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Miami Dolphins All-Time Top 100 Players: 82. Jim Riley

For five seasons in south Florida, Jim Riley helped the Dolphins graduate from a pretender to a contender, anchoring the right side of the defensive line.

Jim Riley, a defensive end out of Oklahoma University, was drafted by the Dolphins in the second round, 29th overall, of the 1967 draft.

He made the sophomore Dolphin's squad, still part of the American Football League, out of training camp, appearing in all 14 games at whatever defensive line position he was needed off the bench.

In 1968, Riley appeared in 13 games, starting nine at the left defensive end position. After losing the first three games by a combined 85 points, the Dolphins defense stiffened up, limiting the Houston Oilers to 86 rushing yards and collecting seven turnovers in a 24-7 Dolphins victory. They would compile a respectable 4-5-1 record for the rest of the season.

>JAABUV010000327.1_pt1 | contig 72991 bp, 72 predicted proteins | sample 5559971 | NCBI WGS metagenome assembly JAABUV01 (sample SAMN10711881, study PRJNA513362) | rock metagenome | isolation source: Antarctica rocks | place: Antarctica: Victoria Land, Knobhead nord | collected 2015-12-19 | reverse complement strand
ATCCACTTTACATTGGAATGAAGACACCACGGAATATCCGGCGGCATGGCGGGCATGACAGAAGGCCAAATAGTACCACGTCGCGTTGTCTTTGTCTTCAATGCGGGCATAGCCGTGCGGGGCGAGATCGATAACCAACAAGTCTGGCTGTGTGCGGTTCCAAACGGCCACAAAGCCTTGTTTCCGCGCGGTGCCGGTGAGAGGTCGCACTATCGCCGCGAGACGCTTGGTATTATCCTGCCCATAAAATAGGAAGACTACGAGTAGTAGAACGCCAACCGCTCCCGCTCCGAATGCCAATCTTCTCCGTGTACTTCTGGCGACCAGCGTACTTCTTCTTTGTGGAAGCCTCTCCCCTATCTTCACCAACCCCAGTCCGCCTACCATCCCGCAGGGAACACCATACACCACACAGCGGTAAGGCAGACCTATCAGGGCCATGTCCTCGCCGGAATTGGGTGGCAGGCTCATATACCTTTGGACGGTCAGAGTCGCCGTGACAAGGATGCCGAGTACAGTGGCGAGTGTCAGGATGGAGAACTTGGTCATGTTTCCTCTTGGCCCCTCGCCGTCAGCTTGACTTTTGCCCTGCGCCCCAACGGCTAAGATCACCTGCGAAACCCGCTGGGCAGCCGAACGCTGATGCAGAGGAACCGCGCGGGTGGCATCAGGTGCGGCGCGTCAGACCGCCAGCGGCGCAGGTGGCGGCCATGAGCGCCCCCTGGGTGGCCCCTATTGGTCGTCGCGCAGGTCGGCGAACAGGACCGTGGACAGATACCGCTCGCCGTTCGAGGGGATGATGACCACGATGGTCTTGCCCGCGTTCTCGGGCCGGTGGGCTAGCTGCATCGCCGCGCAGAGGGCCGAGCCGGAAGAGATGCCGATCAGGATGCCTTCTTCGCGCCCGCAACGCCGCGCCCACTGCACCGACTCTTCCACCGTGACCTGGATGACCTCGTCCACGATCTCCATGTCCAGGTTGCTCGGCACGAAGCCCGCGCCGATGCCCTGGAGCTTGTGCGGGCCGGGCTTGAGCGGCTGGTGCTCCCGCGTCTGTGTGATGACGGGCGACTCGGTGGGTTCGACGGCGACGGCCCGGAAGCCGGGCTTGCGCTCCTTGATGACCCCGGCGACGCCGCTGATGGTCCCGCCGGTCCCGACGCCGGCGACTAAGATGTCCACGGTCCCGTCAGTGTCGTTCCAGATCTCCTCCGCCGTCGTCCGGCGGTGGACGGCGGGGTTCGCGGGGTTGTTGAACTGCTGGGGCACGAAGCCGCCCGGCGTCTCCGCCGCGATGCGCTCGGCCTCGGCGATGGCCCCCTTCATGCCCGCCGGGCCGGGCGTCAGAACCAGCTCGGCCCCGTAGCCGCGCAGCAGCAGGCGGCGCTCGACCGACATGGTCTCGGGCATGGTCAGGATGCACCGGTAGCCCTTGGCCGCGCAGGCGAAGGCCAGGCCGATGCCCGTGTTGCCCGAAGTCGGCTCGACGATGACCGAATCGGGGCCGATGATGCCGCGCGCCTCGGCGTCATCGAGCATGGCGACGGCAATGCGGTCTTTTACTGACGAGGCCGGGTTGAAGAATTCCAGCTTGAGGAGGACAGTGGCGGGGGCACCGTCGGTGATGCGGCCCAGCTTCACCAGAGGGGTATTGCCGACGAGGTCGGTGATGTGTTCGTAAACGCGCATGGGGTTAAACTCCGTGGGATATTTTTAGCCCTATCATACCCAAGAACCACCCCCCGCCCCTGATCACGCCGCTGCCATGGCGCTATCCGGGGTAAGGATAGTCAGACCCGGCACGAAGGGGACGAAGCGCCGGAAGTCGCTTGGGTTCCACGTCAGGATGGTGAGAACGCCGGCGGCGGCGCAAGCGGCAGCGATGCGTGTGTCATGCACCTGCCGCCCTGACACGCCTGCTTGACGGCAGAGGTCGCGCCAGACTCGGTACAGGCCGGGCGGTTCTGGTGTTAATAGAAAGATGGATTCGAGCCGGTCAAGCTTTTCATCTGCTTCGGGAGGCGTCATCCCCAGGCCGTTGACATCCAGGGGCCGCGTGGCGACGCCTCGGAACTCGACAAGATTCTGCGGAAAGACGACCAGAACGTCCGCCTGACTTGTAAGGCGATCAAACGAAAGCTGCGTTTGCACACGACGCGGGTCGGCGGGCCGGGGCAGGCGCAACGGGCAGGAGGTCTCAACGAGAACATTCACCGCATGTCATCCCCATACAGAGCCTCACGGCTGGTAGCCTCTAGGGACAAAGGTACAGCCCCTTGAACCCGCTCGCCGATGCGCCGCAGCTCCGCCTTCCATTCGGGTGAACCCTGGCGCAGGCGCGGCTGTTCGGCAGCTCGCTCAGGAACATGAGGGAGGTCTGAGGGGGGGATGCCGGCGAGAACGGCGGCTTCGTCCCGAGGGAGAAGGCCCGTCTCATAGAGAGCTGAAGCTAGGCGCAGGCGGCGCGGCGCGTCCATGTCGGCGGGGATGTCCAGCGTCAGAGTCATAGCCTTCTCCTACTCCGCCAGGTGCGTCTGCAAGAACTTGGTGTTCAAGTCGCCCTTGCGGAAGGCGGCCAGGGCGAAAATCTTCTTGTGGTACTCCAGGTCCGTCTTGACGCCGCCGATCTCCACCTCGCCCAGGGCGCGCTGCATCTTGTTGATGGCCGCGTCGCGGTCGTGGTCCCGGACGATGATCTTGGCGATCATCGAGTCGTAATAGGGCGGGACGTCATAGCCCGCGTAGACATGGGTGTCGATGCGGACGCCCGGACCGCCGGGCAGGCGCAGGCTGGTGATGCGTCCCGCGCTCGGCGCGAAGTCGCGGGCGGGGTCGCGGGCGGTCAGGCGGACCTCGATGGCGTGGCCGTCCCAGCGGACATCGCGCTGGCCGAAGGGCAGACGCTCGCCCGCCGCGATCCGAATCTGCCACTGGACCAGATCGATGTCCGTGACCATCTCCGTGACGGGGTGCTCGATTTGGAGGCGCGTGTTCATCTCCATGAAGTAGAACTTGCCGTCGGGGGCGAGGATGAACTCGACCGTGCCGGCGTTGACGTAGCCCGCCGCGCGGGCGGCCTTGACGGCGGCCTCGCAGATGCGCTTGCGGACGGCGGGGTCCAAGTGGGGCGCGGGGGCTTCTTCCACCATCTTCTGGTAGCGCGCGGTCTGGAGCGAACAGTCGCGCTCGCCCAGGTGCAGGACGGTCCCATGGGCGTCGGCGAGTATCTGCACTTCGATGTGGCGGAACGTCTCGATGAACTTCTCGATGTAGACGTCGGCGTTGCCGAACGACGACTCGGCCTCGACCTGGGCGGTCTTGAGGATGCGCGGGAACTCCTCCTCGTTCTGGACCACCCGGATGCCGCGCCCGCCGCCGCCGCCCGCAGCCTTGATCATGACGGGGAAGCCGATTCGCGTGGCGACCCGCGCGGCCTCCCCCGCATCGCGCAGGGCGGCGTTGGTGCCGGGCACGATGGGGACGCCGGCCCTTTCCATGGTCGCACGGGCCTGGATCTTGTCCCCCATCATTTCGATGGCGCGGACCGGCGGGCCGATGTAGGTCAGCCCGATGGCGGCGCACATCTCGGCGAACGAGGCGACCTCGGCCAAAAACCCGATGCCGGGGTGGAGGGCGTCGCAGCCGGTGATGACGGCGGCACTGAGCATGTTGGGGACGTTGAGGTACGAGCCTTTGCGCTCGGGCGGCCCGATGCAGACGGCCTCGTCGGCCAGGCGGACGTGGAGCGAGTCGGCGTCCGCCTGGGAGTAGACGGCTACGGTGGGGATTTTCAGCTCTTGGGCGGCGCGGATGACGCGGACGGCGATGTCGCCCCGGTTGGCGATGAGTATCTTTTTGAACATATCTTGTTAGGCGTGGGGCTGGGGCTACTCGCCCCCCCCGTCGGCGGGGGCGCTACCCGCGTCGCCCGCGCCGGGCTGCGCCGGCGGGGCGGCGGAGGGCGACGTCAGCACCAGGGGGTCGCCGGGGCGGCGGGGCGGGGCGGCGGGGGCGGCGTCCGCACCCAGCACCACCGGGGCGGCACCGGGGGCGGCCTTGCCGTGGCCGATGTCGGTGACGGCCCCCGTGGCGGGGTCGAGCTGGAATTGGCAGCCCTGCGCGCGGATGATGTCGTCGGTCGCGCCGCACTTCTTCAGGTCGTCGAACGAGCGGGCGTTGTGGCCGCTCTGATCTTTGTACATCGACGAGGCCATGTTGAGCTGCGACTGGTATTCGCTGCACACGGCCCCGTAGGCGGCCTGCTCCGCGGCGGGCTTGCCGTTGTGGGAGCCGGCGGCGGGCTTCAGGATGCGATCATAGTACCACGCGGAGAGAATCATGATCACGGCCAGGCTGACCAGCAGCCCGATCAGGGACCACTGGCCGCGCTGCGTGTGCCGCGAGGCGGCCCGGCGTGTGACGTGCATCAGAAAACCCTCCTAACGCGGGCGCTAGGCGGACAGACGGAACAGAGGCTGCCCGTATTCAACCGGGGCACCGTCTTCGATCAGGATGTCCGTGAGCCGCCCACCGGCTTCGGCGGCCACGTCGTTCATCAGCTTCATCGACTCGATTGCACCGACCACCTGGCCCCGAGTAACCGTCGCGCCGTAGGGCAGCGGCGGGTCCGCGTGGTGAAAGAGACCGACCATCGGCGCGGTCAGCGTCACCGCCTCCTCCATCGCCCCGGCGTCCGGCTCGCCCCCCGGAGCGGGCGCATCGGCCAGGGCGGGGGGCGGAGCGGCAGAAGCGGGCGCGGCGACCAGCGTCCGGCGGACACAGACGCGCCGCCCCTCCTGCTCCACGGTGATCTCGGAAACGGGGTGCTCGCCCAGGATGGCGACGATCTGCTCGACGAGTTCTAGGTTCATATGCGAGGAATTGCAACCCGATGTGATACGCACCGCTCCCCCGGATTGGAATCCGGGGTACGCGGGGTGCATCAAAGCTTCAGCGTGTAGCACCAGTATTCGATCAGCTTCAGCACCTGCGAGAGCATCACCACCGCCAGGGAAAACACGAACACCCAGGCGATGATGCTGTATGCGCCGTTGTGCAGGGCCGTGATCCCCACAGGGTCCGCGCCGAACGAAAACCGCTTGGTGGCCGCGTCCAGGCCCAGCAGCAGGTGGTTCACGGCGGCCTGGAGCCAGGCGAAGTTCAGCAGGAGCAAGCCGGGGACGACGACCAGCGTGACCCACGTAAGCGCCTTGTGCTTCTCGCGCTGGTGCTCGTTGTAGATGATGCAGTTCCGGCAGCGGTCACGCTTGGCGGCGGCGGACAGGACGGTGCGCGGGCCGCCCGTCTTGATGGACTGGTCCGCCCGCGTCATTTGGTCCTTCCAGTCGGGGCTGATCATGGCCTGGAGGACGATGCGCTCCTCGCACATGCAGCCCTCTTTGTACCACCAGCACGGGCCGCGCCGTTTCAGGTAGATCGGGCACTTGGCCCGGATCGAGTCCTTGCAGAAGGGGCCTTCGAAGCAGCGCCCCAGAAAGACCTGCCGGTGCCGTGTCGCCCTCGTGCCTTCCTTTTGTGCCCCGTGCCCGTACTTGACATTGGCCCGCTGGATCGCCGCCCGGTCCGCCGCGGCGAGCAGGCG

In 1969, Riley assumed the starting spot at left defensive end for the whole season, starting all 14 games. The Dolphins were again unimpressive, winning only three games that year.

1970 would see the Dolphins join the NFL under a new coach, the legend Don Shula. Although they lost their first playoff game to the Oakland Raiders, 21-16, Shula led the team to their first winning record, finishing 10-4. Riley started all 15 games. During one four game stretch in the middle of the season, the Dolphins allowed only 251 rushing yards and stole 13 possessions from the opposition.

Miami would win the AFC title in 1971 with a team best 12-3-1 record (including the playoffs). They would be famously blown out of Super Bowl VI by the Dallas Cowboys, 24-3. Riley started 13 regular season games, and made his last career NFL appearance in the Super Bowl, retiring after the season at the age of 26.

Altogether, Riley played 68 games for Miami over his five seasons, starting 50 as the Dolphins left defensive end.

Photographs by, thelastminute, turtlemom nancy , fesek, kthypryn, justinwright, sue_elias, pointnshoot, and scrapstothefuture used in background montage under Creative Commons. Thank you.